Words by Meldrick Tin
As humans, it is really inevitable for us to make mistakes. It is part of our nature as humans to be flawed and imperfect and to have misunderstandings with other people. And even though it’s not intentional, we sometimes also even hurt people along the way.
Making mistakes makes us human—we grow and learn from our own mistakes, and these experiences shape us to become better and more sensitive people. And one of the steps in the process is learning how to apologize.
Asking for an apology seems to be so simple when the issue at hand isn’t that substantial. When we unconsciously bump into someone along the road or accidentally step on someone else’s shoe, we almost instantaneously say sorry to that person. But when the matter at hand is something more serious, why is it that we find it so hard to own up to our mistakes?
When already faced in a heated argument, more often than not, people only say “Sorry ah, tao lang ako eh, hindi ako perfect” just for the sake of finishing the discussion already. It’s not that we don’t acknowledge that you’re only human and make mistakes—it’s just that you’re already making mistakes, already at the fault, yet you’re still too proud and arrogant, and refuse to admit your mistakes.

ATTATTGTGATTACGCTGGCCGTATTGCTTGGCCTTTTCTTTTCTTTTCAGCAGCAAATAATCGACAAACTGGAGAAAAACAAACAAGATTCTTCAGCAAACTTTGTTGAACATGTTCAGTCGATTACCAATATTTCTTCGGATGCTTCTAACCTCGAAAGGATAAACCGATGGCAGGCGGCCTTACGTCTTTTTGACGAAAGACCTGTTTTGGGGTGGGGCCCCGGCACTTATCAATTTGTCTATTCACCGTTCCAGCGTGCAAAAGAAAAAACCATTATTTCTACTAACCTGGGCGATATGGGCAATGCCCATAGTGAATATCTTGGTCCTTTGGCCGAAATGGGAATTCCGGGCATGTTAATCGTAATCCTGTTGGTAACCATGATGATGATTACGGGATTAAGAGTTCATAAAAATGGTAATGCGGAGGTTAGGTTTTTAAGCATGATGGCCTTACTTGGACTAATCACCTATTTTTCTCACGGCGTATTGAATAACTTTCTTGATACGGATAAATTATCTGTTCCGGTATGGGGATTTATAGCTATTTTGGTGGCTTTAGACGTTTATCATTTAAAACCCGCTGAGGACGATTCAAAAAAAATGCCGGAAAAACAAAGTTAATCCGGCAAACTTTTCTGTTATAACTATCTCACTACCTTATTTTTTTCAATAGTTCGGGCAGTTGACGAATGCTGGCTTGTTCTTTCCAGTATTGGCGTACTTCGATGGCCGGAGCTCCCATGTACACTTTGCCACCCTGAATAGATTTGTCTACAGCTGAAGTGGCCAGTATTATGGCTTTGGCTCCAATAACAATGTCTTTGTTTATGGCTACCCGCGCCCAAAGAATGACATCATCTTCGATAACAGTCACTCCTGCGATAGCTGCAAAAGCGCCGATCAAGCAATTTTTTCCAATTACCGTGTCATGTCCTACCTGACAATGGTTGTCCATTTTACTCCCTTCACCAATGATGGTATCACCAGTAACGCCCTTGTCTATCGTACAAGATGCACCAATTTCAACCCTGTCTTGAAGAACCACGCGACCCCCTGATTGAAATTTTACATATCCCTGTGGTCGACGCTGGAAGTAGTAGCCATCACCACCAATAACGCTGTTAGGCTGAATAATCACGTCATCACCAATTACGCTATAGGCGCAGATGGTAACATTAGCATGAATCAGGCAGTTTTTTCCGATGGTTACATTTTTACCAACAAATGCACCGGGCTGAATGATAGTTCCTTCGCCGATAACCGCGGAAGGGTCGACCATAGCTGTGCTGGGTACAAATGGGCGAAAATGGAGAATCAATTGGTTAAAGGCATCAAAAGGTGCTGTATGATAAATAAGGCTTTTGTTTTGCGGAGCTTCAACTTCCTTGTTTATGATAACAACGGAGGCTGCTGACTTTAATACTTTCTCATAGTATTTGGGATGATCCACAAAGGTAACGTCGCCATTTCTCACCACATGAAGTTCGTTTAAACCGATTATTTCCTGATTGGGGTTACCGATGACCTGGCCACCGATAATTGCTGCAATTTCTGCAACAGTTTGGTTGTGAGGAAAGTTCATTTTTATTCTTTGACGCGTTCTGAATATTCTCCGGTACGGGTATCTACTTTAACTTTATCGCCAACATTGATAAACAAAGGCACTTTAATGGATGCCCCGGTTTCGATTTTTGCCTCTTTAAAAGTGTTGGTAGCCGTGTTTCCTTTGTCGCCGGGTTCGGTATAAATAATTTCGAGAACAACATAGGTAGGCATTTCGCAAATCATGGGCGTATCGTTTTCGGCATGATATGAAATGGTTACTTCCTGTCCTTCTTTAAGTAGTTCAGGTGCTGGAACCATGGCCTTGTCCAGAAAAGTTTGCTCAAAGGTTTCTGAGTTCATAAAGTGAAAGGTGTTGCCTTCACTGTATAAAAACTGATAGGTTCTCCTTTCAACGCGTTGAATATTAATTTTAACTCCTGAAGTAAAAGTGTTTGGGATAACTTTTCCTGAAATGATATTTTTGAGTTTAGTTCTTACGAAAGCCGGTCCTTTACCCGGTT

I think that this culture comes from the notion that most of us deeply value our pride, our mentality that we should always be in the right side of things. But I’ve come to realize that our ego will not help in the grander scheme of things. If we just lower our pride, be humble, and admit and recognize our mistakes, only then are we able to actually grow and learn from an experience.
It’s not enough that we only say sorry for the sake of it. In apologizing, we have to express sincerity and authenticity in saying “I’m sorry” or “I apologize”—and actually mean it. Taking responsibility for our actions and recognizing how these may have affected the other person is also effective in the sense that we’ll most likely not do it again in the future, and we really shouldn’t. Also, making amends with the person can help rebuild the damage that has been done from the mistake.
Needless to say, asking for apologies takes so much courage. But ultimately, owning up to our mistakes will make us better people.
What do you think? Let us know in the comments section below!